Jewish Cemeteries Catalogue. Genealogical projects.

For thousands of years our lives have been passing the way from birth to death. This cycle cannot be stopped. But in our power to create, preserve the memory of those who are no longer with us.

From century to century, Jews, following traditions, recall the deceased, reciting prayers. Traditions and commandments pass from generation to generation. It is our power to preserve those bits of memory that are carved on a time-consuming stone.

Our project is designed to preserve the memory of the deceased. We create photo catalogs and databases of Jewish cemeteries in the territory of the countries of the former USSR. Many burials have not survived the years of the Second World War, as well as the period of communist power, but in our power to preserve the memory of the people who left this world.

Creating photo catalogs, we set a goal to save also epitaphs, put on the stone. Not many people know that much of the information for genealogical research and collecting information about families can be gleaned directly from the drawings depicted on tombstones (matzev). And lions, and deer, and candlesticks are just the few that can be seen on Jewish tombstones of the middle — the end of the 19th century. Records on tombstones also often contain information about who the person was, what memory of himself he left, how he died. Sometimes there are gravestones with whole family stories or quotes from the Torah.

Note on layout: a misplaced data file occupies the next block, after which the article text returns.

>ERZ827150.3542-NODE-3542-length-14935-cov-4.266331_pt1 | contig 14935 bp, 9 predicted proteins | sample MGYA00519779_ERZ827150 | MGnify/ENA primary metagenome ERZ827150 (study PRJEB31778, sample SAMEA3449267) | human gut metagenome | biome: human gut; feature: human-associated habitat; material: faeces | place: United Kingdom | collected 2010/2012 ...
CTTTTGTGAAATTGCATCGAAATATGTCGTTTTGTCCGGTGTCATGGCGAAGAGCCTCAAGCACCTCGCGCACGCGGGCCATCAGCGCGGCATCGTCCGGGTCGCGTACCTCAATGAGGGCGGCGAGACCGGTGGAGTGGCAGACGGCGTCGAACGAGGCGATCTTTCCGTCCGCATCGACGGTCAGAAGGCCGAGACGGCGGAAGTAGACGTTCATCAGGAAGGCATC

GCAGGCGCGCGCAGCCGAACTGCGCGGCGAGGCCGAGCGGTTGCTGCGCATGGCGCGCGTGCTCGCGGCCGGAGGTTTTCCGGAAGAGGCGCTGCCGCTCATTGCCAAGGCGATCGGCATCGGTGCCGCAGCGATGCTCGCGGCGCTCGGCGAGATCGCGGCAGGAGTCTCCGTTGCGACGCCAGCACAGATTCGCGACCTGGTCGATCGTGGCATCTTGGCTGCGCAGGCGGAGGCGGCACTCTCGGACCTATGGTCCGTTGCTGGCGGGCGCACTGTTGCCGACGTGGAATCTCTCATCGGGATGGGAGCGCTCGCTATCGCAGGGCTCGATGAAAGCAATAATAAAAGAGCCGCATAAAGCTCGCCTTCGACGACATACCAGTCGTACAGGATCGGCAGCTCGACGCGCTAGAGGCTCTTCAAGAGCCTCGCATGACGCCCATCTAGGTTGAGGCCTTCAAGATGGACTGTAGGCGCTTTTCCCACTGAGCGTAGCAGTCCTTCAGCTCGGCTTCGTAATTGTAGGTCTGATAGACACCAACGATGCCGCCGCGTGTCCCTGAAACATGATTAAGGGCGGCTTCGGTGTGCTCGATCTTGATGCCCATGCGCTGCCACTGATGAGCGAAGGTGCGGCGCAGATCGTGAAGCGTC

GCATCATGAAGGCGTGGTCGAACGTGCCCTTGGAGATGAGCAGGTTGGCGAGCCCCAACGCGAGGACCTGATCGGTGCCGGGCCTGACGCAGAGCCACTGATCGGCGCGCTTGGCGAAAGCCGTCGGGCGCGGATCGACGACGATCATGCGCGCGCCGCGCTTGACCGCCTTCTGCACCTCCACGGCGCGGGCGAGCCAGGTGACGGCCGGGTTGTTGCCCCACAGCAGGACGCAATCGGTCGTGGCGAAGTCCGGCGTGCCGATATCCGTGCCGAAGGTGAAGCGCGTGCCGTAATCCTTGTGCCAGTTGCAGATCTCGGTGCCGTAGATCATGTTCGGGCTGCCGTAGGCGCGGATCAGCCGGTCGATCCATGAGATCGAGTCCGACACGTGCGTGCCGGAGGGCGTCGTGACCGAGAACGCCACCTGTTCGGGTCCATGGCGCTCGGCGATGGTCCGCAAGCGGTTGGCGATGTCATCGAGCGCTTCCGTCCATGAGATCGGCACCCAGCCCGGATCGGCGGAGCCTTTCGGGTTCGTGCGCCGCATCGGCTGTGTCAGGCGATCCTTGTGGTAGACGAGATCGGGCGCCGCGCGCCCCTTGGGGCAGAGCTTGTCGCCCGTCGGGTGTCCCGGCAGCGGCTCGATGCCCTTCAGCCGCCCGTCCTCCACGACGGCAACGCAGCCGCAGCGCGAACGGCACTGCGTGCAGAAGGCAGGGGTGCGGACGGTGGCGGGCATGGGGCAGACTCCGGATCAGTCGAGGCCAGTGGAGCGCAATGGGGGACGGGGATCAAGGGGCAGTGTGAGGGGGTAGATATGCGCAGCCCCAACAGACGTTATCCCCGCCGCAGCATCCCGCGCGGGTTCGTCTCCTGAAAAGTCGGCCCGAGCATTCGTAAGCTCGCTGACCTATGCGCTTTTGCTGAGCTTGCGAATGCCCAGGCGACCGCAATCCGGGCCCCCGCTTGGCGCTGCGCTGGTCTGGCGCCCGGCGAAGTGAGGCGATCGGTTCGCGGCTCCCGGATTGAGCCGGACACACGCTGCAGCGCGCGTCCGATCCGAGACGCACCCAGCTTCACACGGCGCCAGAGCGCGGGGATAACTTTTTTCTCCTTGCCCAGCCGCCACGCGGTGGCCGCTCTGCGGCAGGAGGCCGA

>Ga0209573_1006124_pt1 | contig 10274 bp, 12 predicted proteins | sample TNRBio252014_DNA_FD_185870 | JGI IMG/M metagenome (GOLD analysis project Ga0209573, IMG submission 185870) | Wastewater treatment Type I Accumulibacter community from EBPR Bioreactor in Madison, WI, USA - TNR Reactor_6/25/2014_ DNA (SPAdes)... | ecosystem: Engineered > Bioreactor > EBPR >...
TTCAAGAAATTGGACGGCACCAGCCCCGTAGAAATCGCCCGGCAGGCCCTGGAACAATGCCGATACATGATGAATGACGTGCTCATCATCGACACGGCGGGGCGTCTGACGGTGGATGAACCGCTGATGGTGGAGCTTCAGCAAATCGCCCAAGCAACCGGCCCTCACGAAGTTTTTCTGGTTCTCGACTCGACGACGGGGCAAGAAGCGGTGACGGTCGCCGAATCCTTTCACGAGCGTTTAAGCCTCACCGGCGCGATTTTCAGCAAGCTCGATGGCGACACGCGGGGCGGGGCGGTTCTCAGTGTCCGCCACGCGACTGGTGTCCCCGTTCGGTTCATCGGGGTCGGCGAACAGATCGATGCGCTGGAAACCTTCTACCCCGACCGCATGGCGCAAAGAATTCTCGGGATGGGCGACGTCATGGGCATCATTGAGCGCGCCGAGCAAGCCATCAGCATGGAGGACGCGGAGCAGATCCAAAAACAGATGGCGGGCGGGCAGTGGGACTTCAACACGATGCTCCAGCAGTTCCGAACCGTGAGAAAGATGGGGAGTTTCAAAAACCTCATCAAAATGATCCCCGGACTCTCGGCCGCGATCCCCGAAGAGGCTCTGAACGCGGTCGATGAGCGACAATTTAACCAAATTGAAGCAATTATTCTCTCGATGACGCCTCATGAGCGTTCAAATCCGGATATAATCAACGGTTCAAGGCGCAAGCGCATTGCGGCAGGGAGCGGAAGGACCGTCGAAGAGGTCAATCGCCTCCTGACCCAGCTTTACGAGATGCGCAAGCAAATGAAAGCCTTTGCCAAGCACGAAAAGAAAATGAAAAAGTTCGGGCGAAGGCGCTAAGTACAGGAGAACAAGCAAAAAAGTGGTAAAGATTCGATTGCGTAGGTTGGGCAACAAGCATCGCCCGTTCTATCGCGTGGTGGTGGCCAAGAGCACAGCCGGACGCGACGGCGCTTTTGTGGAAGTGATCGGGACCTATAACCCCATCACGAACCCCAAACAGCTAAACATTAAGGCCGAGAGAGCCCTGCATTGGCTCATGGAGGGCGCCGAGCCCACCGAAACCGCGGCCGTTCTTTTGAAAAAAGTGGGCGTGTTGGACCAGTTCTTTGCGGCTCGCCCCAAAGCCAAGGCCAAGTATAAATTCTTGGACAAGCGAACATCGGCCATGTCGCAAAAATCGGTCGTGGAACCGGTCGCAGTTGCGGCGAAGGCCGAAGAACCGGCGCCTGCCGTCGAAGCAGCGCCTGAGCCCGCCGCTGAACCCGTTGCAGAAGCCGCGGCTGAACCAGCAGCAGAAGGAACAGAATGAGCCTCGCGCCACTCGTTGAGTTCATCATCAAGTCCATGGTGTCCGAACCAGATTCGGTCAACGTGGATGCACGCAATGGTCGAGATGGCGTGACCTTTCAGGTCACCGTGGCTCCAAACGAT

Most of the tombstones of 1800–1930 were written in Yiddish, and not always the inscription was made by literate, educated people, it sometimes makes the process of deciphering these epitaphs very difficult. Until 1900, it is rare to find burial places with names. The shape of the monuments themselves is as diverse and, sometimes, traditional for a particular region. For example, Berdichev: most of the ancient monuments are made in the form of a shoe. In Belarus, not so rich in rock, many pre-war graves are made of ordinary stones of boulders. More modern monuments — 1920–1940 are made of brick lined with lime. Unfortunately, because of this manufacturing technology, most of them have reached us almost destroyed.

Very often in modern history, we can meet cases where Jewish cemeteries are destroyed over time, without due care. There are many non-profit organizations supporting the cemeteries in the proper way. However, they are not always able to clean the territory of the cemetery from trees and weeds, restore the half-ruined tombstones, turn them inscriptions up, and generally give them a well-groomed appearance. Many relatives have lost touch with the place of their birth, and their close people are buried in cemeteries for thousands of kilometers away. They cannot always come and visit their burial grounds. However, having found the photo of the tombstones of their relatives on the pages of our Catalog, they can fulfill the commandment (mitzvah) and remember them.

Part of the photo catalogs we receive from people who are not indifferent. Many of them, living in small regions, visit local Jewish cemeteries and, seeing their condition, try to keep a memory of their names by such an accessible method (photographing).

So why do we need to remember, why do we accumulate this knowledge, you can ask? We have the answer. We live to remember, and remember to live. A person without a history is a lost destiny.

Let us together preserve what our children, grandchildren, great-grandchildren should know and remember.

Benajmin Belenky — CEO Chesed Shel Emet


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